The Tale Of The Mysterious Murder Of William Caswell0
Some people are remembered for the things they’ve done before death. Others are remembered solely for their death. This is the story of one such case. This is the story of Mexican-American War veteran, General William Richard Caswell. While General Caswell’s heroic endeavors have been long forgotten, his death remains a popular tale in and around Knoxville, Tennessee.
William Richard Caswell was born in Rutherford County, Tennessee on October 22, 1809. His parents, William Caswell and Sarah Lytle, were prominent members of the community. After attending the University of Nashville, Caswell became active in the State militia.
He worked as a farmer and lawyer. Caswell served as attorney general for the state’s 12th District from 1843 to 1854. Caswell joined more than 30,000 Tennessee volunteers involved in the Mexican-American War. During this time, Caswell served as a confidential assistant to Major General Gideon Pillow. Pillow would later be involved in a scandal involving the falsification of battle reports.
As for Caswell, he spent most of his time in the Mexican City of Camargo filing reports. Caswell wrote letters to his wife, Elizabeth Gillespie, expressing his frustration with the boredom.
“Instead of being in the invigorating atmosphere of the mountains, of being in the battle if there is one, I must remain in this climate with the sick, the dying, the debilitated soldiers who are left behind but constitute a large army.” He later wrote, “I am no hero, and have no hopes of becoming one in this war.”
Caswell resigned from his post in October of 1846. He was ultimately elected captain of a regiment of the Tennessee mounted Volunteers. He saw some action in the battles of Vera Cruz and Cerro Gordo. After 12 months of service in the Mexican-American War, Caswell returned to his family in East Tennessee. He continued serving as a lawyer and banker until the Civil War broke out in 1861.
In 1856, Caswell retired from law and became the assistant cashier of the Dandridge Bank. He became very wealthy and influential in the area. Caswell owned land in two states, had several slaves, and was a member of the Board of Directors for the East Tennessee and Virginia Railroad.
Despite being a Whig Unionist, Caswell was named the brigadier general of Tennessee state troops by Democratic Governor Isham Harris on May 9, 1861. He spent most of his time hunting down Union sympathizers. During his time in this position, he was praised by Governor Harris, who urged Richmond to appoint him general in the PACS.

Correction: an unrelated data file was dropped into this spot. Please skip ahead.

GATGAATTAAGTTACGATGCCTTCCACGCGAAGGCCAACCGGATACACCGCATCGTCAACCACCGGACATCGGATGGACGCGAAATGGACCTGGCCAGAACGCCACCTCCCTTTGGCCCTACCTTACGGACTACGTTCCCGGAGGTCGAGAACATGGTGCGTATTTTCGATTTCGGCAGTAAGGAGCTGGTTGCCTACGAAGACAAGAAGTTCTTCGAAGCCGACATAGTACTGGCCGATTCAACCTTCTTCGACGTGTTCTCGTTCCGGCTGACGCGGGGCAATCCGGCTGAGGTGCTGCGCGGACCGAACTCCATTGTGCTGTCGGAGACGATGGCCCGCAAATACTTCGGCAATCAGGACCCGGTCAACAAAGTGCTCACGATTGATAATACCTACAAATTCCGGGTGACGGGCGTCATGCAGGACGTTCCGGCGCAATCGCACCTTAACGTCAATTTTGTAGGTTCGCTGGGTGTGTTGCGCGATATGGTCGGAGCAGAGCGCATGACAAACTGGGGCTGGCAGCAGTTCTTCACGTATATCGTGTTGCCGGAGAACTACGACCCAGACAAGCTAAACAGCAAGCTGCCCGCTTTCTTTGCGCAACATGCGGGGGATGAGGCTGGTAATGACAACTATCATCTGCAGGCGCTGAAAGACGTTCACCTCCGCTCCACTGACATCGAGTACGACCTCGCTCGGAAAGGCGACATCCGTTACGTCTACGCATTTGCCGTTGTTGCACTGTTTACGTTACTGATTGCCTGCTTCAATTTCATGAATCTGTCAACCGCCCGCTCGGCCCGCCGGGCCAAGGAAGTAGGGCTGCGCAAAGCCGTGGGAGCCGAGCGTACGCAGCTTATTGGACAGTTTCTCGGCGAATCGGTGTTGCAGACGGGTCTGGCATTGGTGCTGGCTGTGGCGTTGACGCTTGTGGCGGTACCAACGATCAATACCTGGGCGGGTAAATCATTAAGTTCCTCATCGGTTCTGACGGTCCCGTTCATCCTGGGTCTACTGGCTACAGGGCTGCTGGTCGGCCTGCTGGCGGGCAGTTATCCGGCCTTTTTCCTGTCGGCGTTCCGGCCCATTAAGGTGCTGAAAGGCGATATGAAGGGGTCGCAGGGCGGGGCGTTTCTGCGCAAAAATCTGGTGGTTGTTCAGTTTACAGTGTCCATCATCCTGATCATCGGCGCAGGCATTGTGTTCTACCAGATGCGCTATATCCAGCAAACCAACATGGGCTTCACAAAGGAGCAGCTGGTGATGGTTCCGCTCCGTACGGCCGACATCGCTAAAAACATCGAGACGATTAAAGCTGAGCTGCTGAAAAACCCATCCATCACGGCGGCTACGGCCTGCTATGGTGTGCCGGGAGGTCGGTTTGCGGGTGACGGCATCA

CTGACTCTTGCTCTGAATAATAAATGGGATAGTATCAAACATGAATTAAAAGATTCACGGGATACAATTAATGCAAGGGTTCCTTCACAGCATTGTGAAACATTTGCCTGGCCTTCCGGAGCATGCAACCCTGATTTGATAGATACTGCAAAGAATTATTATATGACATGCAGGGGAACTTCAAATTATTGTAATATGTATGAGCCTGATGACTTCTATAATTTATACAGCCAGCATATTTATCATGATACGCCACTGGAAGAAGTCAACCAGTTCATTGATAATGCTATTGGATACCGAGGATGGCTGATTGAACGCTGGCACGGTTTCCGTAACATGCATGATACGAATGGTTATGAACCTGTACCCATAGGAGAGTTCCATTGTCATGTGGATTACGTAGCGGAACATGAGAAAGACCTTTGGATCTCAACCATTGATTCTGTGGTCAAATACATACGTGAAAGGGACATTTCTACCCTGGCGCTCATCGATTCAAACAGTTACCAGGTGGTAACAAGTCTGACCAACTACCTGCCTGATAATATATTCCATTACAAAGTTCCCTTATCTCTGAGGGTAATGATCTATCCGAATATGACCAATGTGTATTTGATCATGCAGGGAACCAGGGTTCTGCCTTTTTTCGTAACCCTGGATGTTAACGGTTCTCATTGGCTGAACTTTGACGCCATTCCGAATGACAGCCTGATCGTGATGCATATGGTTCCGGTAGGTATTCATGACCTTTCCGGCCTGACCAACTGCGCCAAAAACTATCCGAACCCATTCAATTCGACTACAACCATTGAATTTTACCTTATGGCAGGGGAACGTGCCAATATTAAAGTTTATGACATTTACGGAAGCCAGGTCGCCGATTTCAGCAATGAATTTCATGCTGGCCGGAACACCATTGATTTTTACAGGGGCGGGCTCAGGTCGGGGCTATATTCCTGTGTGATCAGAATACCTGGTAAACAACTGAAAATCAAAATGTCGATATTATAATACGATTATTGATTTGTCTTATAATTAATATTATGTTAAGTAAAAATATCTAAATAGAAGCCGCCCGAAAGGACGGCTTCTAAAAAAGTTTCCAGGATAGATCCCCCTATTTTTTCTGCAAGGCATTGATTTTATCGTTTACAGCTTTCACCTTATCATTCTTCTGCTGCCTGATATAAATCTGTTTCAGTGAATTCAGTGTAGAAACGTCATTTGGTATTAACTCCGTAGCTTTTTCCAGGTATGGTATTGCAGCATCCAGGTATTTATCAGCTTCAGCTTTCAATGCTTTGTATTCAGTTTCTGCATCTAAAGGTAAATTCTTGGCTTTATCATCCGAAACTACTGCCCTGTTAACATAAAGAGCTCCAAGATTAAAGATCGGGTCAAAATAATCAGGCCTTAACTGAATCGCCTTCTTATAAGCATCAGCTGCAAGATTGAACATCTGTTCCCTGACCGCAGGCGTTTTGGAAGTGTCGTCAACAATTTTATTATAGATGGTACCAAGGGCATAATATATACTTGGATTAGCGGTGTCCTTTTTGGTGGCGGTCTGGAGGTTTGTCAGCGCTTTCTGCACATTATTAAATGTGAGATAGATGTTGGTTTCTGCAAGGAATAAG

Caswell resigned in October of 1861 and sat idle for rest of the war. On August 6, 1862, an event took place just six miles east of Knoxville that would cement Caswell’s name in history. On that date, General William Richard Caswell was attacked and killed roughly half a mile from his home. The news reports related to the incident offer various descriptions of the event.
The Knoxville Register reported that Caswell’s servants saw him struggling with someone on the road. Before they were able to reach him, Caswell was dead and the murderer had escaped. The General ultimately had his throat slit from ear to ear. In the New-York Daily Tribune on August 14, 1862, it was reported that the murderer of Caswell was arrested on August the 7th. The Avoyelles Pelican reported the same.
Some claimed that Caswell was struck down by a runaway slave. Others suggest that he was fired upon by a group of men from the woods. They claim that he was mangled with their knives after he fell. It was also claimed that Caswell’s involvement with the Confederate army may have inspired Unionist to murder him.
The Family Chronicle And Kinship Book printed by the McDaniel Printing Company in 1928 claimed that Caswell was murdered by an African American during the reconstruction period near Knoxville, Tennessee. Clergyman and Unionist, Thomas William Humes, wrote that Caswell was attempting to arrest a fugitive when he was murdered outside of his home.
After General William Caswell’s murder, Knoxville became heavily involved in the Civil War. It saw numerous battles and thousands were killed on both sides. Today, Caswell rests in the historic Old Gray Cemetery in Knoxville, Tennessee.
While William Caswell’s deeds have been long forgotten, his unsolved murder has not.